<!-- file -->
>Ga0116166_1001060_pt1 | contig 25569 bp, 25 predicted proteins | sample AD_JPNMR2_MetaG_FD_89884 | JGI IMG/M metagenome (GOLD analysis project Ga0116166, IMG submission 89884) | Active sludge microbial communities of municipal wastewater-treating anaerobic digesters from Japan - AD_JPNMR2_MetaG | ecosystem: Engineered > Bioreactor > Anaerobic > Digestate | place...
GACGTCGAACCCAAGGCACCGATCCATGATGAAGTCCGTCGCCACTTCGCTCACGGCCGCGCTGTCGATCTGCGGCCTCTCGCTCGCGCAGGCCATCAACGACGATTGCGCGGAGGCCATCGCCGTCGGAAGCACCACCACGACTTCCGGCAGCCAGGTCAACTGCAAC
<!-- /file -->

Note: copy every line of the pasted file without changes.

>Ga0116166_1001060_pt1 | contig 25569 bp, 25 predicted proteins | sample AD_JPNMR2_MetaG_FD_89884 | JGI IMG/M metagenome (GOLD analysis project Ga0116166, IMG submission 89884) | Active sludge microbial communities of municipal wastewater-treating anaerobic digesters from Japan - AD_JPNMR2_MetaG | ecosystem: Engineered > Bioreactor > Anaerobic > Digestate | place...
GACGTCGAACCCAAGGCACCGATCCATGATGAAGTCCGTCGCCACTTCGCTCACGGCCGCGCTGTCGATCTGCGGCCTCTCGCTCGCGCAGGCCATCAACGACGATTGCGCGGAGGCCATCGCCGTCGGAAGCACCACCACGACTTCCGGCAGCCAGGTCAACTGCAAC